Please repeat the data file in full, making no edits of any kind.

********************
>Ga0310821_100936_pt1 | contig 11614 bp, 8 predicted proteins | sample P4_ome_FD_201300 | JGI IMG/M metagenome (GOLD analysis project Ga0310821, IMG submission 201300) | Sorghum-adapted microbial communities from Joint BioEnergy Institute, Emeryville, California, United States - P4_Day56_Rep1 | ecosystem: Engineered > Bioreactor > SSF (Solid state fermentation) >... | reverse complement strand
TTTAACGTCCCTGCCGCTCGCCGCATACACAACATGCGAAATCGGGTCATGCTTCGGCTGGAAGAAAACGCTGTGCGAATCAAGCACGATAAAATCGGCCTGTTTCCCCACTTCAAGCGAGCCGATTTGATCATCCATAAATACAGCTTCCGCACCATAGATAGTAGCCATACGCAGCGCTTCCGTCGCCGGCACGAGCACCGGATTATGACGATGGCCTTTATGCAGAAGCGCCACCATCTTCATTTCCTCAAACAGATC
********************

>Ga0310821_100936_pt1 | contig 11614 bp, 8 predicted proteins | sample P4_ome_FD_201300 | JGI IMG/M metagenome (GOLD analysis project Ga0310821, IMG submission 201300) | Sorghum-adapted microbial communities from Joint BioEnergy Institute, Emeryville, California, United States - P4_Day56_Rep1 | ecosystem: Engineered > Bioreactor > SSF (Solid state fermentation) >... | reverse complement strand
TTTAACGTCCCTGCCGCTCGCCGCATACACAACATGCGAAATCGGGTCATGCTTCGGCTGGAAGAAAACGCTGTGCGAATCAAGCACGATAAAATCGGCCTGTTTCCCCACTTCAAGCGAGCCGATTTGATCATCCATAAATACAGCTTCCGCACCATAGATAGTAGCCATACGCAGCGCTTCCGTCGCCGGCACGAGCACCGGATTATGACGATGGCCTTTATGCAGAAGCGCCACCATCTTCATTTCCTCAAACAGATC